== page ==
Published Jan 19, 2010Today's musicians are part of a DIY generation, where anyone with a laptop can cut a decent-sounding demo and share it with the world within the space of an afternoon. And with successful boutique labels springing up daily, the boundaries between independent musicians and major label acts are breaking down more and more.
The latest frontier for independent artists is the music simulation videogame Rock Band. Previously, all of the game's featured musicians were major superstars. Starting today (January 19), however, developers have announced that users will be able to submit their own songs via the Rock Band Network Store. So long as songs are game-ready and don't feature any inappropriate content, anyone can submit his or her work. Songs can then be sold for between 50 cents and $3 each, with creators receiving 30 percent of the proceeds.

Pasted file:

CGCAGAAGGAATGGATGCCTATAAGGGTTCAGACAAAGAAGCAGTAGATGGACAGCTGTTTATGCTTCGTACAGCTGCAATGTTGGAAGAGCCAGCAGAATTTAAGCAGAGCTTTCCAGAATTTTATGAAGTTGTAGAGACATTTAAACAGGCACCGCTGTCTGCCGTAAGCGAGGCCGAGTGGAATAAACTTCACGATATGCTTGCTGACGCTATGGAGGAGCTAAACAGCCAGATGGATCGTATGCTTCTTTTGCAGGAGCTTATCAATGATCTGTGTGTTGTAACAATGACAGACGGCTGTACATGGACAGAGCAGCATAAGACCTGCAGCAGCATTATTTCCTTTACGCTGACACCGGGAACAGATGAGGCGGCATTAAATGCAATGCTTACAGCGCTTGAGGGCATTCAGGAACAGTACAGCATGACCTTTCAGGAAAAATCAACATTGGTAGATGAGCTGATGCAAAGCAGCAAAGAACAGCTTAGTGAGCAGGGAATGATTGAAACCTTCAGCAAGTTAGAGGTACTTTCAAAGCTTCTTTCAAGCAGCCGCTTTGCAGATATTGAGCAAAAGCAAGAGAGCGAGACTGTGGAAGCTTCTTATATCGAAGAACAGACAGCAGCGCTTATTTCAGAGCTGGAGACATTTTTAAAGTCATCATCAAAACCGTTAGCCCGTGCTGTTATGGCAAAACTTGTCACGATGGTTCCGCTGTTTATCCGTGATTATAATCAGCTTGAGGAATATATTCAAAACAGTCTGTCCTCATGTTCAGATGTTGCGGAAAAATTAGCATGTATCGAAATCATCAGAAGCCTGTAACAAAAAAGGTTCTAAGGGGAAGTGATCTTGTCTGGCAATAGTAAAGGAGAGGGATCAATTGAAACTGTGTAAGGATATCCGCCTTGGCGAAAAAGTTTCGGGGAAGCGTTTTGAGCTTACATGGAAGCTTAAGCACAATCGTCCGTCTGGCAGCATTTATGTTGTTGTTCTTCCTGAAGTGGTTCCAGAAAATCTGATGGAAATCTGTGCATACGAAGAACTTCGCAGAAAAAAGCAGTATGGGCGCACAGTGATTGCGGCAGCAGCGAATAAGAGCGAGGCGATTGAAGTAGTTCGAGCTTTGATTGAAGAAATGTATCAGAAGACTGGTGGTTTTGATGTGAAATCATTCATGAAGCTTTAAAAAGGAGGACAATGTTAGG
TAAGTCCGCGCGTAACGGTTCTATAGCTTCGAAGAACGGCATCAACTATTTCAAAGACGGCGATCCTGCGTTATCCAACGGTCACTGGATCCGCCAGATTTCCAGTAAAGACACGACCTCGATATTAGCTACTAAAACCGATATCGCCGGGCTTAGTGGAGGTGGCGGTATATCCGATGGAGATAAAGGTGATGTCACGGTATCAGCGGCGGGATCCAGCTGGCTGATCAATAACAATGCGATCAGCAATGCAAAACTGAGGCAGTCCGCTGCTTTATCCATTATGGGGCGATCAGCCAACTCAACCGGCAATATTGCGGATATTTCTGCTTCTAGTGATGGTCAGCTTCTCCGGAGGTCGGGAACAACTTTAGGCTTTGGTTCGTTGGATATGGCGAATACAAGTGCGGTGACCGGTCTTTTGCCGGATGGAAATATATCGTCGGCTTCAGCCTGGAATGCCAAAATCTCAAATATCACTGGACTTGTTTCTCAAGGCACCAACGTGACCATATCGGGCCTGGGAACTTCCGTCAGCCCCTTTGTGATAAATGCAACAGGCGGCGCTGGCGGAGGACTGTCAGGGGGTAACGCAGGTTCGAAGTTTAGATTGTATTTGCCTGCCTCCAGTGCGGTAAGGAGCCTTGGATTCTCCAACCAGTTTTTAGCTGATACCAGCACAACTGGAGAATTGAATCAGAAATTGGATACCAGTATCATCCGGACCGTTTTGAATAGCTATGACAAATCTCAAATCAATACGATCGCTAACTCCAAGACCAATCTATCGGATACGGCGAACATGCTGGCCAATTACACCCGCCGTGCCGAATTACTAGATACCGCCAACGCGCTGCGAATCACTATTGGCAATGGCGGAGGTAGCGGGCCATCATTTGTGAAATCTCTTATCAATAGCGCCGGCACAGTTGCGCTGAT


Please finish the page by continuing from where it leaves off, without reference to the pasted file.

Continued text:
NME reports that artists such as Creed and Evanescence have already expressed interest in submitting their music to the game, as has iconic indie label Sub Pop (home to Fleet Foxes, Wolf Parade, Beach House and more).
It's uncertain, however, whether or not this platform will be usable for artists without significant financial means. In order to make the songs game-ready, the Wall Street Journal reports that third-party programmers can charge as much as $500 per minute of music. Some companies, such as New York's TuneCore Inc., will be offering an introductory rate of $999 per song, but even this is hardly a plausible overhead for a musician without label support.
Then again, don't sell the DIY generation short, since we're willing to bet that a few bands will enlist tech savvy friends to help them give it a shot.